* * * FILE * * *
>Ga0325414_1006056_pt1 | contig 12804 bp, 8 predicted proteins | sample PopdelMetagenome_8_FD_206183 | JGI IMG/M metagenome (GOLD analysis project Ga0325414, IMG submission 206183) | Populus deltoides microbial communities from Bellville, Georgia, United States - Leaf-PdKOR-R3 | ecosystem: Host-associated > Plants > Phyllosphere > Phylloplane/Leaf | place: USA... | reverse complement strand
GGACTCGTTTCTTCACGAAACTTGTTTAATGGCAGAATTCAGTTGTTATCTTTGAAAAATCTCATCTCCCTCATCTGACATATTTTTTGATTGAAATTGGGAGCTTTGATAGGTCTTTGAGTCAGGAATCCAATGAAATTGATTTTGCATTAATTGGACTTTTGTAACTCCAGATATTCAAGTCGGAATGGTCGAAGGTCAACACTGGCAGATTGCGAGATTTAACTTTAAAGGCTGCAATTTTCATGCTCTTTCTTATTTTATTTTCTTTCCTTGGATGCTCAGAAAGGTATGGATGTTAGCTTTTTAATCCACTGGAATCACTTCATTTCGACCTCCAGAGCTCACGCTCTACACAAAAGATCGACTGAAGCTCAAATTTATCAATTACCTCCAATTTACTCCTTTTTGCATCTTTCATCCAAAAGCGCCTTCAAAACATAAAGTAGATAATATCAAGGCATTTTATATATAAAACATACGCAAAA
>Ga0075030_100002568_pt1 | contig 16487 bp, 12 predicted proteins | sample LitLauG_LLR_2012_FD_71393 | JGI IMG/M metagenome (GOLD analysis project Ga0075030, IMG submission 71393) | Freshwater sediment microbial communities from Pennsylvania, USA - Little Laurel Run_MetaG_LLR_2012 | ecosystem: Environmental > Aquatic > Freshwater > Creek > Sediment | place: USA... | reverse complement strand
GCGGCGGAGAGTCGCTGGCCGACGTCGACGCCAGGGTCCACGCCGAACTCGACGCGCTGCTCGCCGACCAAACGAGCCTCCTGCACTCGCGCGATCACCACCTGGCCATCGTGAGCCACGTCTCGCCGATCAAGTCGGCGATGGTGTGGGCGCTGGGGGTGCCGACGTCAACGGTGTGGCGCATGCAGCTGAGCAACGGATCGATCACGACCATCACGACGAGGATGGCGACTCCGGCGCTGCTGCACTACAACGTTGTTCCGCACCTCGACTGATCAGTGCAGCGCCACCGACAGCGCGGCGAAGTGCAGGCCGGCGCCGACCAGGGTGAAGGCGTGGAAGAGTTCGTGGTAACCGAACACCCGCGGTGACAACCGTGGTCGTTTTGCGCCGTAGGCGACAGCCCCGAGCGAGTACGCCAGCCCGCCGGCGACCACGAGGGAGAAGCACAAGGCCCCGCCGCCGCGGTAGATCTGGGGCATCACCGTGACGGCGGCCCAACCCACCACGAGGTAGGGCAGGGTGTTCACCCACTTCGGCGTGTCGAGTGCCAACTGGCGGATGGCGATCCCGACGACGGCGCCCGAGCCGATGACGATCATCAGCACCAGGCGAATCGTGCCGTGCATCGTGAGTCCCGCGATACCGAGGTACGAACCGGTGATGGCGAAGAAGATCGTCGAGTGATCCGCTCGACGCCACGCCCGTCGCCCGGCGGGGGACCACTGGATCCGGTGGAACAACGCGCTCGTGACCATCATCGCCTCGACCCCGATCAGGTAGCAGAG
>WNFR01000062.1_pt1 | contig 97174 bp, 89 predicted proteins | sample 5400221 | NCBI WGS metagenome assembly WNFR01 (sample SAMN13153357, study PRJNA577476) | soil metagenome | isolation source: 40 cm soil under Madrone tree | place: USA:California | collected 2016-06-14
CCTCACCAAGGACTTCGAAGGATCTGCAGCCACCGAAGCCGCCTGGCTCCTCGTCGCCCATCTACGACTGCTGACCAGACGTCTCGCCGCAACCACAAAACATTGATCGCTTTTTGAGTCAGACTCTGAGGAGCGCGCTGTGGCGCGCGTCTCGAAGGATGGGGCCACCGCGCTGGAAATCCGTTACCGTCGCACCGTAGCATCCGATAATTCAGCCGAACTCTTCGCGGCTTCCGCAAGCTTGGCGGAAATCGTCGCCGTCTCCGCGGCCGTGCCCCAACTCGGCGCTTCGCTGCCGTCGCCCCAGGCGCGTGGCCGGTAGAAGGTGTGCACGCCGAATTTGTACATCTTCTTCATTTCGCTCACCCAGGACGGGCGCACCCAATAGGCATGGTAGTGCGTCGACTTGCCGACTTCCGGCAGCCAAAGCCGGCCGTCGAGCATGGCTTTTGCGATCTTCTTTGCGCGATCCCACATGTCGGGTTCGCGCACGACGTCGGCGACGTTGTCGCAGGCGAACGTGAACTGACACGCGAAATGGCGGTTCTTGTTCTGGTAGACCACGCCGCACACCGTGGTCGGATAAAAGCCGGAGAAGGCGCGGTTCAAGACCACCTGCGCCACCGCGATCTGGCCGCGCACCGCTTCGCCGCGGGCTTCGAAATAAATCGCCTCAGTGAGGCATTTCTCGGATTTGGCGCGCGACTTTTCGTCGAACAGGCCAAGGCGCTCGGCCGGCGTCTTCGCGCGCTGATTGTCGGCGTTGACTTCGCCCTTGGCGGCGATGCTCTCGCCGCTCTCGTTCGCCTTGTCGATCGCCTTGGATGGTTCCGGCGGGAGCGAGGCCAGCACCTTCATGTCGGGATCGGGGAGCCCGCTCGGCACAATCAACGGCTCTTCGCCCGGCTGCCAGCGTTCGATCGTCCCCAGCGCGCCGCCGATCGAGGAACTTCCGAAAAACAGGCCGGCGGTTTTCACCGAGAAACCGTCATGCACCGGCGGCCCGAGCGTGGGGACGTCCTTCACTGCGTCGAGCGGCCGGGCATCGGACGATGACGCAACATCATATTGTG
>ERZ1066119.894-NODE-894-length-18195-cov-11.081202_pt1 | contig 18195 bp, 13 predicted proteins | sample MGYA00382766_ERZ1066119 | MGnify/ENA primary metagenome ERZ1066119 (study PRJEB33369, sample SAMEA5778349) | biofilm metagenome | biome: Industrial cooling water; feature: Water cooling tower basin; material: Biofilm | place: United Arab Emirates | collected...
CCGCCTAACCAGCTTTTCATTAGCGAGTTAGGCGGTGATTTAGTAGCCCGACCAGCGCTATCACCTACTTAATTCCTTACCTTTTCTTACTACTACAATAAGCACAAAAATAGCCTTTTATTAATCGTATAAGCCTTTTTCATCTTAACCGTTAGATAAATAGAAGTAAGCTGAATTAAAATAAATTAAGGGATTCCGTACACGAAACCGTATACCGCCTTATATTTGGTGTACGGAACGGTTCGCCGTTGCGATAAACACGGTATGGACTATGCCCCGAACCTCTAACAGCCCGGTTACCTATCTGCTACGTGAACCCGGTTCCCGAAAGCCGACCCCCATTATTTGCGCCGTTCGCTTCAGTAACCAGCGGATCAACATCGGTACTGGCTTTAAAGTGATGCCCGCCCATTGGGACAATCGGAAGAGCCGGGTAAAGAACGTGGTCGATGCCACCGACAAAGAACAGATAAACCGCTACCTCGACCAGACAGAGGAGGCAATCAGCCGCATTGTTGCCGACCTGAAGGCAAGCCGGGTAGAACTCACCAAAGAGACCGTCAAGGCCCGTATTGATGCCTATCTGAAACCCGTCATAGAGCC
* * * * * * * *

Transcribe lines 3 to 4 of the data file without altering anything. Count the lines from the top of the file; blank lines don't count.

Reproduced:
>Ga0075030_100002568_pt1 | contig 16487 bp, 12 predicted proteins | sample LitLauG_LLR_2012_FD_71393 | JGI IMG/M metagenome (GOLD analysis project Ga0075030, IMG submission 71393) | Freshwater sediment microbial communities from Pennsylvania, USA - Little Laurel Run_MetaG_LLR_2012 | ecosystem: Environmental > Aquatic > Freshwater > Creek > Sediment | place: USA... | reverse complement strand
GCGGCGGAGAGTCGCTGGCCGACGTCGACGCCAGGGTCCACGCCGAACTCGACGCGCTGCTCGCCGACCAAACGAGCCTCCTGCACTCGCGCGATCACCACCTGGCCATCGTGAGCCACGTCTCGCCGATCAAGTCGGCGATGGTGTGGGCGCTGGGGGTGCCGACGTCAACGGTGTGGCGCATGCAGCTGAGCAACGGATCGATCACGACCATCACGACGAGGATGGCGACTCCGGCGCTGCTGCACTACAACGTTGTTCCGCACCTCGACTGATCAGTGCAGCGCCACCGACAGCGCGGCGAAGTGCAGGCCGGCGCCGACCAGGGTGAAGGCGTGGAAGAGTTCGTGGTAACCGAACACCCGCGGTGACAACCGTGGTCGTTTTGCGCCGTAGGCGACAGCCCCGAGCGAGTACGCCAGCCCGCCGGCGACCACGAGGGAGAAGCACAAGGCCCCGCCGCCGCGGTAGATCTGGGGCATCACCGTGACGGCGGCCCAACCCACCACGAGGTAGGGCAGGGTGTTCACCCACTTCGGCGTGTCGAGTGCCAACTGGCGGATGGCGATCCCGACGACGGCGCCCGAGCCGATGACGATCATCAGCACCAGGCGAATCGTGCCGTGCATCGTGAGTCCCGCGATACCGAGGTACGAACCGGTGATGGCGAAGAAGATCGTCGAGTGATCCGCTCGACGCCACGCCCGTCGCCCGGCGGGGGACCACTGGATCCGGTGGAACAACGCGCTCGTGACCATCATCGCCTCGACCCCGATCAGGTAGCAGAG